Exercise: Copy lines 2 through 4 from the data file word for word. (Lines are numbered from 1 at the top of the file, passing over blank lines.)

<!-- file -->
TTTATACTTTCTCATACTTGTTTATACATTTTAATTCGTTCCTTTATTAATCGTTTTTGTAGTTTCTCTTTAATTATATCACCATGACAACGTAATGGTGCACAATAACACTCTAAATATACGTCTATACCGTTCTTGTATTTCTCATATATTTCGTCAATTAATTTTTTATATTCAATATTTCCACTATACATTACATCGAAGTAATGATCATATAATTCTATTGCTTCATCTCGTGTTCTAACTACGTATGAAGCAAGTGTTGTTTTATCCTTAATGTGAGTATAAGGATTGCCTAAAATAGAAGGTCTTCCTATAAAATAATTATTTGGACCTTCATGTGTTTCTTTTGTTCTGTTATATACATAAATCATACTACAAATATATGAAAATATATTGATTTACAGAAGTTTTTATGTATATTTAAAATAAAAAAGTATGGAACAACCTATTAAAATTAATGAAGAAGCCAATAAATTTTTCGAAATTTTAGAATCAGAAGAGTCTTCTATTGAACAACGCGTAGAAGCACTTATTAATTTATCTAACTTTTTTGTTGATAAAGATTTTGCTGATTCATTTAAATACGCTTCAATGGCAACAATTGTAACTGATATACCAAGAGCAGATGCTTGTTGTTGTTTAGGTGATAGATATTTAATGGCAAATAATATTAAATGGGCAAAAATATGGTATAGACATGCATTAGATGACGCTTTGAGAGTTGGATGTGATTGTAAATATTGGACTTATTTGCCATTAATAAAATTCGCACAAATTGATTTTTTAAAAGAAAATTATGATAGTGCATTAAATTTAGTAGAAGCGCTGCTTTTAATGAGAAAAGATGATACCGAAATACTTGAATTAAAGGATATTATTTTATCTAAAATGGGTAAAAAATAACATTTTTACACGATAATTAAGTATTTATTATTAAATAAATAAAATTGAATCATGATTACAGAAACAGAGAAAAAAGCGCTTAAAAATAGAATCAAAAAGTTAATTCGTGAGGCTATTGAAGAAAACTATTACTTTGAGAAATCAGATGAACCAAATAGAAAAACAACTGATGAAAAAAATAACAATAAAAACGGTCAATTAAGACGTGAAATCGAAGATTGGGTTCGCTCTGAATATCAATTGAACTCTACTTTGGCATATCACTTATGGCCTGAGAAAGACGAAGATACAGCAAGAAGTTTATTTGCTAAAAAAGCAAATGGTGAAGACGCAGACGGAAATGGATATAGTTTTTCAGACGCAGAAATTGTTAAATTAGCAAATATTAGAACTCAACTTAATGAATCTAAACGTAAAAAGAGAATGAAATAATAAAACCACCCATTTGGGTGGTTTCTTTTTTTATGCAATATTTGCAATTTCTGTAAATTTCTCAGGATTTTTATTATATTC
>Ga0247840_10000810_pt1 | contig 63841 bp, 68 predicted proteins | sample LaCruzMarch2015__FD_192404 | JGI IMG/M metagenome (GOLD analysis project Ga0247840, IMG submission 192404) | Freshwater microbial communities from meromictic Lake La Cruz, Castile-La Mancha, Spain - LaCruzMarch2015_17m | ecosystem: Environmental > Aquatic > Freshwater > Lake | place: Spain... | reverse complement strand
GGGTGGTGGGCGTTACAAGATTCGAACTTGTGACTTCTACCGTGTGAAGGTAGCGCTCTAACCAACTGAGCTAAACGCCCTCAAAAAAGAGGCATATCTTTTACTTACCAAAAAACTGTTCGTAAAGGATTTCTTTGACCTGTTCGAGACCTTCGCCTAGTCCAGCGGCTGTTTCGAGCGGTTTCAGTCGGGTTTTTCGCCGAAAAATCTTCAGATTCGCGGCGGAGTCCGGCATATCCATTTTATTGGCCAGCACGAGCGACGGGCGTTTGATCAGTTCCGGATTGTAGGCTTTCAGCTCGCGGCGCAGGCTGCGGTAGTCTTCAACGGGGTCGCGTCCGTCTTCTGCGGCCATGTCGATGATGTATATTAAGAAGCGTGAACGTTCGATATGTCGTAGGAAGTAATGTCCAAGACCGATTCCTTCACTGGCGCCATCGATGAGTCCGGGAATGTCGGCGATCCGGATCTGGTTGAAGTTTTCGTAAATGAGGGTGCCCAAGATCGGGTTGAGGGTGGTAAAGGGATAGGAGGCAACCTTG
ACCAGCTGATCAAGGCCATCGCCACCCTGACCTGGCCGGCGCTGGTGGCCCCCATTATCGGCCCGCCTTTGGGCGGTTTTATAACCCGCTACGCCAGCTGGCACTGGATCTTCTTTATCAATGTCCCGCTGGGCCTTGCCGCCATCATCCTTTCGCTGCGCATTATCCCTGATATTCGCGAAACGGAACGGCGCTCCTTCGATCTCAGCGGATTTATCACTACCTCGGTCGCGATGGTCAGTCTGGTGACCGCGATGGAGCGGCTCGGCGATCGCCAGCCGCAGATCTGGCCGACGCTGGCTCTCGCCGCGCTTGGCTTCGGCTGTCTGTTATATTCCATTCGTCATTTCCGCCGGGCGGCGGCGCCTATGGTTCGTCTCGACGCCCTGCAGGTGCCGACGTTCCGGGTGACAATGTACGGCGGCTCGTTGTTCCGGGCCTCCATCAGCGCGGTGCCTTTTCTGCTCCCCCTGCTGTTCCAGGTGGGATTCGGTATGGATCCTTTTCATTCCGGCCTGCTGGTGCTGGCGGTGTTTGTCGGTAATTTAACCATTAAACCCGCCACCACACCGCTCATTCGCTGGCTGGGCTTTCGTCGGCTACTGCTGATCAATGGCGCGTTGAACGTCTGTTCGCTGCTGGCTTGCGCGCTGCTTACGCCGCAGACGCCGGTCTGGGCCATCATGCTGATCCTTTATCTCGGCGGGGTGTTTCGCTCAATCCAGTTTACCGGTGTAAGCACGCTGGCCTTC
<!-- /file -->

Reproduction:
>Ga0247840_10000810_pt1 | contig 63841 bp, 68 predicted proteins | sample LaCruzMarch2015__FD_192404 | JGI IMG/M metagenome (GOLD analysis project Ga0247840, IMG submission 192404) | Freshwater microbial communities from meromictic Lake La Cruz, Castile-La Mancha, Spain - LaCruzMarch2015_17m | ecosystem: Environmental > Aquatic > Freshwater > Lake | place: Spain... | reverse complement strand
GGGTGGTGGGCGTTACAAGATTCGAACTTGTGACTTCTACCGTGTGAAGGTAGCGCTCTAACCAACTGAGCTAAACGCCCTCAAAAAAGAGGCATATCTTTTACTTACCAAAAAACTGTTCGTAAAGGATTTCTTTGACCTGTTCGAGACCTTCGCCTAGTCCAGCGGCTGTTTCGAGCGGTTTCAGTCGGGTTTTTCGCCGAAAAATCTTCAGATTCGCGGCGGAGTCCGGCATATCCATTTTATTGGCCAGCACGAGCGACGGGCGTTTGATCAGTTCCGGATTGTAGGCTTTCAGCTCGCGGCGCAGGCTGCGGTAGTCTTCAACGGGGTCGCGTCCGTCTTCTGCGGCCATGTCGATGATGTATATTAAGAAGCGTGAACGTTCGATATGTCGTAGGAAGTAATGTCCAAGACCGATTCCTTCACTGGCGCCATCGATGAGTCCGGGAATGTCGGCGATCCGGATCTGGTTGAAGTTTTCGTAAATGAGGGTGCCCAAGATCGGGTTGAGGGTGGTAAAGGGATAGGAGGCAACCTTG
ACCAGCTGATCAAGGCCATCGCCACCCTGACCTGGCCGGCGCTGGTGGCCCCCATTATCGGCCCGCCTTTGGGCGGTTTTATAACCCGCTACGCCAGCTGGCACTGGATCTTCTTTATCAATGTCCCGCTGGGCCTTGCCGCCATCATCCTTTCGCTGCGCATTATCCCTGATATTCGCGAAACGGAACGGCGCTCCTTCGATCTCAGCGGATTTATCACTACCTCGGTCGCGATGGTCAGTCTGGTGACCGCGATGGAGCGGCTCGGCGATCGCCAGCCGCAGATCTGGCCGACGCTGGCTCTCGCCGCGCTTGGCTTCGGCTGTCTGTTATATTCCATTCGTCATTTCCGCCGGGCGGCGGCGCCTATGGTTCGTCTCGACGCCCTGCAGGTGCCGACGTTCCGGGTGACAATGTACGGCGGCTCGTTGTTCCGGGCCTCCATCAGCGCGGTGCCTTTTCTGCTCCCCCTGCTGTTCCAGGTGGGATTCGGTATGGATCCTTTTCATTCCGGCCTGCTGGTGCTGGCGGTGTTTGTCGGTAATTTAACCATTAAACCCGCCACCACACCGCTCATTCGCTGGCTGGGCTTTCGTCGGCTACTGCTGATCAATGGCGCGTTGAACGTCTGTTCGCTGCTGGCTTGCGCGCTGCTTACGCCGCAGACGCCGGTCTGGGCCATCATGCTGATCCTTTATCTCGGCGGGGTGTTTCGCTCAATCCAGTTTACCGGTGTAAGCACGCTGGCCTTC